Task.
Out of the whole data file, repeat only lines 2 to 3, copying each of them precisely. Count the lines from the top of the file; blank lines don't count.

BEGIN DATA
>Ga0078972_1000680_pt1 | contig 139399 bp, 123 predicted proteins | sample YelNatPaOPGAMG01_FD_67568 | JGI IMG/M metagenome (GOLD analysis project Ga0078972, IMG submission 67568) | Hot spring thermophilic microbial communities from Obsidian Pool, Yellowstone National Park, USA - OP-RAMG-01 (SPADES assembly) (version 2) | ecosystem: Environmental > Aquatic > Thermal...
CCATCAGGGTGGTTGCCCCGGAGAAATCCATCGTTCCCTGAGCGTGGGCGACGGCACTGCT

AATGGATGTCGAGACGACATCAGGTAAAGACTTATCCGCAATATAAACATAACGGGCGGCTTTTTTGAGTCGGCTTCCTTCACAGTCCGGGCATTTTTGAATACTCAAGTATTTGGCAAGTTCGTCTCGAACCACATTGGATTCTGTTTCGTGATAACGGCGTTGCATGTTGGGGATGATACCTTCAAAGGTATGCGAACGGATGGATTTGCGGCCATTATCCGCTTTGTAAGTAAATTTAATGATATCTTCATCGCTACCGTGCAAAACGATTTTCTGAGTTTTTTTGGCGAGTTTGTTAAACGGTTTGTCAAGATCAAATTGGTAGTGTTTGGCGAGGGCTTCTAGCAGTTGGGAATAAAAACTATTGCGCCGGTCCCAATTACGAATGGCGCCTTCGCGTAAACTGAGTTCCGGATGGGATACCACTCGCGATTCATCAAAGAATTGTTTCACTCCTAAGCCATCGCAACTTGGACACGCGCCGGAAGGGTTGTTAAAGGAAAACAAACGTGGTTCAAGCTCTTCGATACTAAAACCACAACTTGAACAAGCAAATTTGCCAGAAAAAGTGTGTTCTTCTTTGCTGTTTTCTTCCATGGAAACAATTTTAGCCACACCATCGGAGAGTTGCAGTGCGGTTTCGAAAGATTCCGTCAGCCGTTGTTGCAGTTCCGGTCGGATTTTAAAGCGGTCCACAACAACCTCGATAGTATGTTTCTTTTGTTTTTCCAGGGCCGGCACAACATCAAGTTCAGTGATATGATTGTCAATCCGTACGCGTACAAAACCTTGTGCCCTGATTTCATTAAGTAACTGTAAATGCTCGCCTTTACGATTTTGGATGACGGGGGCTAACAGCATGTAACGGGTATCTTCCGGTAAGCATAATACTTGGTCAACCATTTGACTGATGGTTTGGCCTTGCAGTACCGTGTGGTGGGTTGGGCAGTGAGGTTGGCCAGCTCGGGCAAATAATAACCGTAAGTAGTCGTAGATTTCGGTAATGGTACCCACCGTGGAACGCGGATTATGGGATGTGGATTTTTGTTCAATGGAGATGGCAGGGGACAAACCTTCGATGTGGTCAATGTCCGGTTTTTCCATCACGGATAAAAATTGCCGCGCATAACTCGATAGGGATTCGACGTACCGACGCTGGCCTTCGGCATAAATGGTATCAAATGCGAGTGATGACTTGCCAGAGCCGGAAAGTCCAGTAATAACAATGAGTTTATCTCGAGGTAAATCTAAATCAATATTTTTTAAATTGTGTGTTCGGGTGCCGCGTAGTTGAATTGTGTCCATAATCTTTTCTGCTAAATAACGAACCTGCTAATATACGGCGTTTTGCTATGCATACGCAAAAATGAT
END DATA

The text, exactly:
CCATCAGGGTGGTTGCCCCGGAGAAATCCATCGTTCCCTGAGCGTGGGCGACGGCACTGCT

AATGGATGTCGAGACGACATCAGGTAAAGACTTATCCGCAATATAAACATAACGGGCGGCTTTTTTGAGTCGGCTTCCTTCACAGTCCGGGCATTTTTGAATACTCAAGTATTTGGCAAGTTCGTCTCGAACCACATTGGATTCTGTTTCGTGATAACGGCGTTGCATGTTGGGGATGATACCTTCAAAGGTATGCGAACGGATGGATTTGCGGCCATTATCCGCTTTGTAAGTAAATTTAATGATATCTTCATCGCTACCGTGCAAAACGATTTTCTGAGTTTTTTTGGCGAGTTTGTTAAACGGTTTGTCAAGATCAAATTGGTAGTGTTTGGCGAGGGCTTCTAGCAGTTGGGAATAAAAACTATTGCGCCGGTCCCAATTACGAATGGCGCCTTCGCGTAAACTGAGTTCCGGATGGGATACCACTCGCGATTCATCAAAGAATTGTTTCACTCCTAAGCCATCGCAACTTGGACACGCGCCGGAAGGGTTGTTAAAGGAAAACAAACGTGGTTCAAGCTCTTCGATACTAAAACCACAACTTGAACAAGCAAATTTGCCAGAAAAAGTGTGTTCTTCTTTGCTGTTTTCTTCCATGGAAACAATTTTAGCCACACCATCGGAGAGTTGCAGTGCGGTTTCGAAAGATTCCGTCAGCCGTTGTTGCAGTTCCGGTCGGATTTTAAAGCGGTCCACAACAACCTCGATAGTATGTTTCTTTTGTTTTTCCAGGGCCGGCACAACATCAAGTTCAGTGATATGATTGTCAATCCGTACGCGTACAAAACCTTGTGCCCTGATTTCATTAAGTAACTGTAAATGCTCGCCTTTACGATTTTGGATGACGGGGGCTAACAGCATGTAACGGGTATCTTCCGGTAAGCATAATACTTGGTCAACCATTTGACTGATGGTTTGGCCTTGCAGTACCGTGTGGTGGGTTGGGCAGTGAGGTTGGCCAGCTCGGGCAAATAATAACCGTAAGTAGTCGTAGATTTCGGTAATGGTACCCACCGTGGAACGCGGATTATGGGATGTGGATTTTTGTTCAATGGAGATGGCAGGGGACAAACCTTCGATGTGGTCAATGTCCGGTTTTTCCATCACGGATAAAAATTGCCGCGCATAACTCGATAGGGATTCGACGTACCGACGCTGGCCTTCGGCATAAATGGTATCAAATGCGAGTGATGACTTGCCAGAGCCGGAAAGTCCAGTAATAACAATGAGTTTATCTCGAGGTAAATCTAAATCAATATTTTTTAAATTGTGTGTTCGGGTGCCGCGTAGTTGAATTGTGTCCATAATCTTTTCTGCTAAATAACGAACCTGCTAATATACGGCGTTTTGCTATGCATACGCAAAAATGAT